The other sensors and senders identified in figures 13 and 15 are:

• The input-speed sender (G182) is a Hall-effect sensor that reads the outside of the K1/K2-clutch drum, which rotates at engine speed. This signal is used to calculate clutch slip for a more-precise control of clutch apply and release. In the event of a failure, the redundancy backup is an engine-speed signal, which the transmission computer receives over the CAN (controller area network) bus.

• The multiplate-clutch oil-temperature sender (G509) is also inside the same housing as the input-speed sender, and it measures the temperature of the oil as it comes from the outlet ports in the drum assembly. From this input, the transmission computer regulates the flow of clutch-cooling oil and initiates further measures to protect the gearbox. It measures temperatures rapidly and works within a range from –55° C to +180° C. As a backup should this sensor fail, the transmission computer uses signals from the gear-oil temperature sensor G93 and the control-unit temperature sensor G510, both inside the transmission computer.

• Input-shaft speed sensor 1 (G501) and input-shaft speed sensor 2 (G502) are both Hall-effect sensors inside the transmission computer. These sensors are excited by the wheel-speed sensors mounted on each shaft. These signals are used in conjunction with the input-speed signal (G182) to determine the output slip of clutches K1 and K2. Besides using these signals to tailor clutch-slip control, it also can determine whether the right gear ratio has been selected. If sender G501 fails, only second gear can be achieved. If sensor G502 fails, only 1st and 3rd can be achieved.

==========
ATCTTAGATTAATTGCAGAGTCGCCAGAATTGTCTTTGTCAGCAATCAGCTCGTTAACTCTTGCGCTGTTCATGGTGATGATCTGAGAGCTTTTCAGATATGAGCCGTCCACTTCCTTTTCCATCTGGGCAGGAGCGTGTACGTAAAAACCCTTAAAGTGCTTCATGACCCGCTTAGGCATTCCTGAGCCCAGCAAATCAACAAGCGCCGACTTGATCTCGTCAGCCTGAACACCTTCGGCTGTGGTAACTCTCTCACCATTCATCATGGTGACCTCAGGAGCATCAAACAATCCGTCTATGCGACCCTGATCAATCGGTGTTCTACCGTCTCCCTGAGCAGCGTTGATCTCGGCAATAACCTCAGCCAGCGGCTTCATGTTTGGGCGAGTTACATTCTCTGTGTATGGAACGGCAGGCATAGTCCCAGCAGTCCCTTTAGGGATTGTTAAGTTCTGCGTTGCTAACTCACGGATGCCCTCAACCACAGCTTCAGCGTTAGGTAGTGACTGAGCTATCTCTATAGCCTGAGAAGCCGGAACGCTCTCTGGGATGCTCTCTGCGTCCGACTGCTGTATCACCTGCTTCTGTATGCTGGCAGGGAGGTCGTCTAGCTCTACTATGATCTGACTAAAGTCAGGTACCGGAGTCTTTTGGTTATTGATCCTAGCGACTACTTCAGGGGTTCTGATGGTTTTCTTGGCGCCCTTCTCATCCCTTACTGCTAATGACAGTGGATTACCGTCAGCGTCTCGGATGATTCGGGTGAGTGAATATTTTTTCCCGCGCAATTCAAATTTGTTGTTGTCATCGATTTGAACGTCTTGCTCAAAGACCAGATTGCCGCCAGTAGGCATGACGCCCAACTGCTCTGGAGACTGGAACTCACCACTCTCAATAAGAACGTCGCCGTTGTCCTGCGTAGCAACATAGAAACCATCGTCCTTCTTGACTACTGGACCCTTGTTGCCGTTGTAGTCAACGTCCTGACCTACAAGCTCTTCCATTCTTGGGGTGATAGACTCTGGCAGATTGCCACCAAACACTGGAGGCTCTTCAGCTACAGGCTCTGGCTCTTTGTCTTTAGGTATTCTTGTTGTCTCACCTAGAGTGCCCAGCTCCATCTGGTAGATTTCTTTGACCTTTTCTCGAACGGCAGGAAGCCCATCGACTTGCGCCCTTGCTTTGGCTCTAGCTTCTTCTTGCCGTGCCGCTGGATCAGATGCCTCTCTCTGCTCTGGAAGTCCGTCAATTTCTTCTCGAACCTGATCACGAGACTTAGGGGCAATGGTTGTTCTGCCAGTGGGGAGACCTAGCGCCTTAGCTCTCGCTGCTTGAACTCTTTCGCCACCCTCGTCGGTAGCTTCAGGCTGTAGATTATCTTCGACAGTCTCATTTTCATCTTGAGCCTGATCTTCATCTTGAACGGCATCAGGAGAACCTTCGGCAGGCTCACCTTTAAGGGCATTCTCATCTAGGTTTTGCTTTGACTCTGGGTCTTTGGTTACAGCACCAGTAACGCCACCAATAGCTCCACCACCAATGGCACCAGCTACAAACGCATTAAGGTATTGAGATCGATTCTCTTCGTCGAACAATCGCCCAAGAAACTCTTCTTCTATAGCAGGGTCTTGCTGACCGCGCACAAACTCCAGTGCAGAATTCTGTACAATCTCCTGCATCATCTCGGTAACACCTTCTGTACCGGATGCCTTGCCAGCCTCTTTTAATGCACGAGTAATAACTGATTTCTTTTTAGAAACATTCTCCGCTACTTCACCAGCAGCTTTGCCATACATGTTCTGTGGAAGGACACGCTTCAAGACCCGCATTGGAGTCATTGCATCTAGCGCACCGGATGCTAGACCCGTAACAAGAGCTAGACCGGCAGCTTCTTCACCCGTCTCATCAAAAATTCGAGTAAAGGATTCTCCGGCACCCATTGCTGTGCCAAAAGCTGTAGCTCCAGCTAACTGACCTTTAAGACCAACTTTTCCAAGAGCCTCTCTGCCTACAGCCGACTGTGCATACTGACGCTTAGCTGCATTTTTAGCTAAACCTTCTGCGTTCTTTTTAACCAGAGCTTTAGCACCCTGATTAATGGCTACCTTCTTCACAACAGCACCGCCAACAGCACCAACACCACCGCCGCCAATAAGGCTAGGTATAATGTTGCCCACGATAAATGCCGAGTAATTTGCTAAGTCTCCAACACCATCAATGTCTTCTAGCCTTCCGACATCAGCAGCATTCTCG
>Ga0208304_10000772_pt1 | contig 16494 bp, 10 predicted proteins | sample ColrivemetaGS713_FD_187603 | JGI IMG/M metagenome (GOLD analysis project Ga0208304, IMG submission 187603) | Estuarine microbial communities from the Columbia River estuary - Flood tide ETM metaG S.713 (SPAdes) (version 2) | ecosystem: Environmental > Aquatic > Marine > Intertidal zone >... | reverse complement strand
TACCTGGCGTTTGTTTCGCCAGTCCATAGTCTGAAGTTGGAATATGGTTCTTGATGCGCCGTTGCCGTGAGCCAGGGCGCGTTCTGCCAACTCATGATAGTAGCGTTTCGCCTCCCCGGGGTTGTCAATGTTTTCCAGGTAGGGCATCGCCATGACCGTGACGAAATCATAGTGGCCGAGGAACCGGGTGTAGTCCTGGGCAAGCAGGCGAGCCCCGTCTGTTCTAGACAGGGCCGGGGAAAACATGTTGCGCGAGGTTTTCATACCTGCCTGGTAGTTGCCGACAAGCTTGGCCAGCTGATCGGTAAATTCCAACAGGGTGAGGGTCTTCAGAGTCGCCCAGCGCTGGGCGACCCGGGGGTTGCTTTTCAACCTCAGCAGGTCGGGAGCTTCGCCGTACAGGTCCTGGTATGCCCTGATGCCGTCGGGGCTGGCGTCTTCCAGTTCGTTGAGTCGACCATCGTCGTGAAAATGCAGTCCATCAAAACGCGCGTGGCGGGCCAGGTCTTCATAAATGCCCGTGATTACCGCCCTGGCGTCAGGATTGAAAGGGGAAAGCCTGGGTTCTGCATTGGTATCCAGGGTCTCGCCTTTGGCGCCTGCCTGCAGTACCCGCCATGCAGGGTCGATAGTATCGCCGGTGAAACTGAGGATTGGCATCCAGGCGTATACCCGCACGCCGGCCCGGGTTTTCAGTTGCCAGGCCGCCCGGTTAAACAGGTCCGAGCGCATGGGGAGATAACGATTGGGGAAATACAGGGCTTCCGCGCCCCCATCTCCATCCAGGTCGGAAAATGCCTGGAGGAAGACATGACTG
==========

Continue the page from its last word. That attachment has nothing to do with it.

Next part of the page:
Output-speed sensor G195 and G196 are also Hall-effect sensors inside the transmission computer. They, too, are excited by a wheel-sensor mounted on the shaft. By having two output-speed signals that are offset, the computer can detect direction of travel. The G195 sends a “high” signal and the G196 sends a “low” signal. As a redundancy should these sensors fail, ABS wheel-speed signals are substituted for both direction of travel and road speed.

• Gear-oil temperature sender G93 and control-unit temperature sender G510 are both inside the Mechatronic transmission-control unit. With this unit being placed inside the transmission, the oil temperature can be monitored. These two sensor signals are used to check the Mechatronic’s temperature, they are used to start a warm-up program and they check each other for faults. If an over temp is detected, measures are initiated to reduce oil temperature as rapidly as possible to avoid excessive heat generation in the Mechatronic unit. At temperatures that exceed 138° C, the Mechatronic unit initiates a reduction in engine torque. Above 145° C, oil no longer is supplied to the K1 and K2 clutches, placing the transmission in neutral.

This concludes the series on the DSG 02E gearbox designed to give you an idea of the type of transmissions we can expect to see more of. Its compact design and the elimination of a torque converter are quite favorable for the manufacturer.

So now we have CVTs, DSGs, six-speed front- and rear-wheel-drive transmissions, AWD transmissions and, yes, there is now an eight-speed rear-wheel-drive transmission by ZF. It looks as if we could do well in the transmission business if we could buy parts. Is the right to rebuild being taken from us one transmission at a time?